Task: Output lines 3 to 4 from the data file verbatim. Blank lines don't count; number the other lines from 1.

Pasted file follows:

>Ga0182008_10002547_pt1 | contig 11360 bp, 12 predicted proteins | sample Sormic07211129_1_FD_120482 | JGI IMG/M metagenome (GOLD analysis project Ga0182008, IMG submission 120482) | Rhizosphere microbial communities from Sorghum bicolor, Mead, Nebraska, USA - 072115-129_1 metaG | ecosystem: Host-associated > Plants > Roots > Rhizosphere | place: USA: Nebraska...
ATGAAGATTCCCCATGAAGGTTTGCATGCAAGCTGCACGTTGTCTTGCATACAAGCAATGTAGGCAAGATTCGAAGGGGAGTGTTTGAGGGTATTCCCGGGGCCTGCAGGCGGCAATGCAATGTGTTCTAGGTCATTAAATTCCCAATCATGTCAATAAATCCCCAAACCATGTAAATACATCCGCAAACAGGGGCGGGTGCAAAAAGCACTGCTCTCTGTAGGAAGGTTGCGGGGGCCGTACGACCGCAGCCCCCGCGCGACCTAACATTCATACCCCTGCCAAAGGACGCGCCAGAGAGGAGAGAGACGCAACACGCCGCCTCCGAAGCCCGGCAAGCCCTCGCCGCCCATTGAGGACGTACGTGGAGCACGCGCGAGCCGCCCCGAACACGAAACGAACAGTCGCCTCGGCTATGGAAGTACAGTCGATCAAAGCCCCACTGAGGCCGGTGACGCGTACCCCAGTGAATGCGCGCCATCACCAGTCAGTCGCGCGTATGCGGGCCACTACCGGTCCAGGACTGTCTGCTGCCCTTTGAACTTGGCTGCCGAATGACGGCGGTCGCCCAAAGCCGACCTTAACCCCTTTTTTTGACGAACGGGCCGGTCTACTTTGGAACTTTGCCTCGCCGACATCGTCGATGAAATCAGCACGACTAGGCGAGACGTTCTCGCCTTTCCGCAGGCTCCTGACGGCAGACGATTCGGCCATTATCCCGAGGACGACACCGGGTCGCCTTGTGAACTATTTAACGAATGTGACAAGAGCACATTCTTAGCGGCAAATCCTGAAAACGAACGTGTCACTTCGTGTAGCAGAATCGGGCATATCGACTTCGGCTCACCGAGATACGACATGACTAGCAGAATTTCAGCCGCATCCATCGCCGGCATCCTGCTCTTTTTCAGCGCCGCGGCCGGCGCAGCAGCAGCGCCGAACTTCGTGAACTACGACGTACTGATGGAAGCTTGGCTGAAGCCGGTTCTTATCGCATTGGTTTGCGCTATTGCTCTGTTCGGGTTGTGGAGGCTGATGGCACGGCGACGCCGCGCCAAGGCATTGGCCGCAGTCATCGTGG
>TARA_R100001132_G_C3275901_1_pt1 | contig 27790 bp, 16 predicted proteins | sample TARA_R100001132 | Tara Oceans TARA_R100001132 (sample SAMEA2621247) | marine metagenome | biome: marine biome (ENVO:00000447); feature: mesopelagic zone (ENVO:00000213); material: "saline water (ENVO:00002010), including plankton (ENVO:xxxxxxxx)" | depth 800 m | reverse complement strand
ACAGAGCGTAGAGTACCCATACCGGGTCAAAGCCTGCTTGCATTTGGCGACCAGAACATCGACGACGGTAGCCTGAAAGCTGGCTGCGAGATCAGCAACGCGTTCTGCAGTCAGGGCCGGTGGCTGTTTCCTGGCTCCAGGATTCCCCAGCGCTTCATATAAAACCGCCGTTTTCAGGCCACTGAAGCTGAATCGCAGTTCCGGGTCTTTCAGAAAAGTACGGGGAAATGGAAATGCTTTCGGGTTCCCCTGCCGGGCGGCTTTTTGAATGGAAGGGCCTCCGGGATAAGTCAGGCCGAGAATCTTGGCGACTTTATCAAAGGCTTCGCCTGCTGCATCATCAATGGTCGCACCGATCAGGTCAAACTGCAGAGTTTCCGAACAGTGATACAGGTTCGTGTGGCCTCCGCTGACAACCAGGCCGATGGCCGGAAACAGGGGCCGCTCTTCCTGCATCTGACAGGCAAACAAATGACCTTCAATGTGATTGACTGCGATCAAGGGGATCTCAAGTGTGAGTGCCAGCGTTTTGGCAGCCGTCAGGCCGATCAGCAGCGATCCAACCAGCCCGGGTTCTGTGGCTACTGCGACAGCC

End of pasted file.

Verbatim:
>TARA_R100001132_G_C3275901_1_pt1 | contig 27790 bp, 16 predicted proteins | sample TARA_R100001132 | Tara Oceans TARA_R100001132 (sample SAMEA2621247) | marine metagenome | biome: marine biome (ENVO:00000447); feature: mesopelagic zone (ENVO:00000213); material: "saline water (ENVO:00002010), including plankton (ENVO:xxxxxxxx)" | depth 800 m | reverse complement strand
ACAGAGCGTAGAGTACCCATACCGGGTCAAAGCCTGCTTGCATTTGGCGACCAGAACATCGACGACGGTAGCCTGAAAGCTGGCTGCGAGATCAGCAACGCGTTCTGCAGTCAGGGCCGGTGGCTGTTTCCTGGCTCCAGGATTCCCCAGCGCTTCATATAAAACCGCCGTTTTCAGGCCACTGAAGCTGAATCGCAGTTCCGGGTCTTTCAGAAAAGTACGGGGAAATGGAAATGCTTTCGGGTTCCCCTGCCGGGCGGCTTTTTGAATGGAAGGGCCTCCGGGATAAGTCAGGCCGAGAATCTTGGCGACTTTATCAAAGGCTTCGCCTGCTGCATCATCAATGGTCGCACCGATCAGGTCAAACTGCAGAGTTTCCGAACAGTGATACAGGTTCGTGTGGCCTCCGCTGACAACCAGGCCGATGGCCGGAAACAGGGGCCGCTCTTCCTGCATCTGACAGGCAAACAAATGACCTTCAATGTGATTGACTGCGATCAAGGGGATCTCAAGTGTGAGTGCCAGCGTTTTGGCAGCCGTCAGGCCGATCAGCAGCGATCCAACCAGCCCGGGTTCTGTGGCTACTGCGACAGCC